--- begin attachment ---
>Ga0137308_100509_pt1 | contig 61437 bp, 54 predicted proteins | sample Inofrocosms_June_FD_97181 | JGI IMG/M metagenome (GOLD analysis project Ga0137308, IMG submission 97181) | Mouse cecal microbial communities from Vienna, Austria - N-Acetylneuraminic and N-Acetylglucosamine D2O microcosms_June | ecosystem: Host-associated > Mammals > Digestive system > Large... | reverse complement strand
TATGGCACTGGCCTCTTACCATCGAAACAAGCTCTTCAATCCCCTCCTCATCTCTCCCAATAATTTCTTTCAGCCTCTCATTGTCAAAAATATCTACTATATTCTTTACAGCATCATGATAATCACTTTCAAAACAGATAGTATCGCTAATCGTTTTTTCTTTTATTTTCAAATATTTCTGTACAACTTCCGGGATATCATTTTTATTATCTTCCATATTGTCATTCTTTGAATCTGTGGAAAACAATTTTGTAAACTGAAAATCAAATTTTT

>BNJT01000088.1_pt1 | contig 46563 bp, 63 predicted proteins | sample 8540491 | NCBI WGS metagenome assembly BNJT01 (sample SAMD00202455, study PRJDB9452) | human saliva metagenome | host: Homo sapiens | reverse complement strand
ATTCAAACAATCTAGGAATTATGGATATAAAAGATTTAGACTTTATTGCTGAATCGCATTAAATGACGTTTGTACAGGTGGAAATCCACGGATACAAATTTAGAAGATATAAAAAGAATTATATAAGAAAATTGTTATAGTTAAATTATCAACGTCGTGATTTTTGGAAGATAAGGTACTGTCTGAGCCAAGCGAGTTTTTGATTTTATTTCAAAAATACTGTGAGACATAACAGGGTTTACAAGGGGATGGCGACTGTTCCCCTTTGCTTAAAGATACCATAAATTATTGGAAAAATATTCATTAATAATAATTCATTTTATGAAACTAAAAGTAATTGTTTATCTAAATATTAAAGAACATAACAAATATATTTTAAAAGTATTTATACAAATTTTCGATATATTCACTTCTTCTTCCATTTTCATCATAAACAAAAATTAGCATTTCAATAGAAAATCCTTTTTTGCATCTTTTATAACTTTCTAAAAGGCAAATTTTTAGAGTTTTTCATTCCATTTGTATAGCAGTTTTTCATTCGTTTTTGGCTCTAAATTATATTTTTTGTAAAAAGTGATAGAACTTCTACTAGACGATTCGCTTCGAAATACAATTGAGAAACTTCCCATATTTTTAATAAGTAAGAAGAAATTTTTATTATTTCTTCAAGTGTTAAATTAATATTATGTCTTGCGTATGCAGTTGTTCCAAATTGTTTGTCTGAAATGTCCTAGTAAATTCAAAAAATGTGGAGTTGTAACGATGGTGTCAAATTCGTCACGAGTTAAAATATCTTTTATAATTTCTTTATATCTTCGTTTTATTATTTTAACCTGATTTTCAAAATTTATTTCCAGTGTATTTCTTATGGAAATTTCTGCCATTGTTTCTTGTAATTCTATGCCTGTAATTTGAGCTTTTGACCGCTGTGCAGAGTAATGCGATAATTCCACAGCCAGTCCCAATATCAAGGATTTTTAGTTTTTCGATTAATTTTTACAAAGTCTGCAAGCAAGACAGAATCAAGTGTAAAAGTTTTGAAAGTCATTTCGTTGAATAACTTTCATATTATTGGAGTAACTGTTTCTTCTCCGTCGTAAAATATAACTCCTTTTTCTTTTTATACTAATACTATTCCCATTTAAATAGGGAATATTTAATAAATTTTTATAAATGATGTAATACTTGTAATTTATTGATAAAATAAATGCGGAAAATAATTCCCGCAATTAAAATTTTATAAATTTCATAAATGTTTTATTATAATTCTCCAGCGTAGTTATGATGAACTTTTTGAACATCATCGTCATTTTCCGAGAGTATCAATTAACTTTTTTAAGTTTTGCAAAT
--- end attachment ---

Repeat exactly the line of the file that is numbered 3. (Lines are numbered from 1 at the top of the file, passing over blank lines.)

>BNJT01000088.1_pt1 | contig 46563 bp, 63 predicted proteins | sample 8540491 | NCBI WGS metagenome assembly BNJT01 (sample SAMD00202455, study PRJDB9452) | human saliva metagenome | host: Homo sapiens | reverse complement strand